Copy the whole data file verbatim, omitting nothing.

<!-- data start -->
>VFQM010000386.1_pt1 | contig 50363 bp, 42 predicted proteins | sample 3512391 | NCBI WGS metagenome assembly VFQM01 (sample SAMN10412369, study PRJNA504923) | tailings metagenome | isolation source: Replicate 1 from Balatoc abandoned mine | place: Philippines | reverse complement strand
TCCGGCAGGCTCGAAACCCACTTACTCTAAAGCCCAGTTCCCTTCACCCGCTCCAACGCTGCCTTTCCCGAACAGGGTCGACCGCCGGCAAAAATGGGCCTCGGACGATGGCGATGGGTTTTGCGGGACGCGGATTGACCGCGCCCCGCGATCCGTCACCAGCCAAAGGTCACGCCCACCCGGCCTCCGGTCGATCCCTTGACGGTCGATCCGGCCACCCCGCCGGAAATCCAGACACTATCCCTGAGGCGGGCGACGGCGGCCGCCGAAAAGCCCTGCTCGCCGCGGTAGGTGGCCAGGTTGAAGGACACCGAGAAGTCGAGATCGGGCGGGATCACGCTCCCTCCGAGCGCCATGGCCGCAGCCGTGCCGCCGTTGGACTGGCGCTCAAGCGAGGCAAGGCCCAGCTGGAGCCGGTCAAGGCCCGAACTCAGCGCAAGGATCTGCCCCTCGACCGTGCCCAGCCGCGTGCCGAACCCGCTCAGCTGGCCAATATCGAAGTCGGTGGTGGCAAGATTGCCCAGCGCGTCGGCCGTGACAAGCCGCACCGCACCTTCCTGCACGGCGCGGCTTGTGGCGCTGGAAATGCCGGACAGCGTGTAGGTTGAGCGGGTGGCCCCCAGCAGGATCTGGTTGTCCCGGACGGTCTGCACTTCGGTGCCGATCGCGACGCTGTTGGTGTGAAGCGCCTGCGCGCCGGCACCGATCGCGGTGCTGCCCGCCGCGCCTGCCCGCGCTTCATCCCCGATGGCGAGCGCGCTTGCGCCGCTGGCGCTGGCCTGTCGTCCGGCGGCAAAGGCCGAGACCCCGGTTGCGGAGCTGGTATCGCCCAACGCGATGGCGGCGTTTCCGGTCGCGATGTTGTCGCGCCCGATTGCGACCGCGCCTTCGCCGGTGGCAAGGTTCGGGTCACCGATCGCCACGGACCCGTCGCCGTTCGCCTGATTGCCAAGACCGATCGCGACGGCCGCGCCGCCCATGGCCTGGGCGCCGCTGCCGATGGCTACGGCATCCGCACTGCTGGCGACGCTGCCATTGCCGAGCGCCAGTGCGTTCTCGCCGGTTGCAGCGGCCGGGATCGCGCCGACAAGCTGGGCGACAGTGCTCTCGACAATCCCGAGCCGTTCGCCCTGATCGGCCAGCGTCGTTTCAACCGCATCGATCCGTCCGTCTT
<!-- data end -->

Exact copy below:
>VFQM010000386.1_pt1 | contig 50363 bp, 42 predicted proteins | sample 3512391 | NCBI WGS metagenome assembly VFQM01 (sample SAMN10412369, study PRJNA504923) | tailings metagenome | isolation source: Replicate 1 from Balatoc abandoned mine | place: Philippines | reverse complement strand
TCCGGCAGGCTCGAAACCCACTTACTCTAAAGCCCAGTTCCCTTCACCCGCTCCAACGCTGCCTTTCCCGAACAGGGTCGACCGCCGGCAAAAATGGGCCTCGGACGATGGCGATGGGTTTTGCGGGACGCGGATTGACCGCGCCCCGCGATCCGTCACCAGCCAAAGGTCACGCCCACCCGGCCTCCGGTCGATCCCTTGACGGTCGATCCGGCCACCCCGCCGGAAATCCAGACACTATCCCTGAGGCGGGCGACGGCGGCCGCCGAAAAGCCCTGCTCGCCGCGGTAGGTGGCCAGGTTGAAGGACACCGAGAAGTCGAGATCGGGCGGGATCACGCTCCCTCCGAGCGCCATGGCCGCAGCCGTGCCGCCGTTGGACTGGCGCTCAAGCGAGGCAAGGCCCAGCTGGAGCCGGTCAAGGCCCGAACTCAGCGCAAGGATCTGCCCCTCGACCGTGCCCAGCCGCGTGCCGAACCCGCTCAGCTGGCCAATATCGAAGTCGGTGGTGGCAAGATTGCCCAGCGCGTCGGCCGTGACAAGCCGCACCGCACCTTCCTGCACGGCGCGGCTTGTGGCGCTGGAAATGCCGGACAGCGTGTAGGTTGAGCGGGTGGCCCCCAGCAGGATCTGGTTGTCCCGGACGGTCTGCACTTCGGTGCCGATCGCGACGCTGTTGGTGTGAAGCGCCTGCGCGCCGGCACCGATCGCGGTGCTGCCCGCCGCGCCTGCCCGCGCTTCATCCCCGATGGCGAGCGCGCTTGCGCCGCTGGCGCTGGCCTGTCGTCCGGCGGCAAAGGCCGAGACCCCGGTTGCGGAGCTGGTATCGCCCAACGCGATGGCGGCGTTTCCGGTCGCGATGTTGTCGCGCCCGATTGCGACCGCGCCTTCGCCGGTGGCAAGGTTCGGGTCACCGATCGCCACGGACCCGTCGCCGTTCGCCTGATTGCCAAGACCGATCGCGACGGCCGCGCCGCCCATGGCCTGGGCGCCGCTGCCGATGGCTACGGCATCCGCACTGCTGGCGACGCTGCCATTGCCGAGCGCCAGTGCGTTCTCGCCGGTTGCAGCGGCCGGGATCGCGCCGACAAGCTGGGCGACAGTGCTCTCGACAATCCCGAGCCGTTCGCCCTGATCGGCCAGCGTCGTTTCAACCGCATCGATCCGTCCGTCTT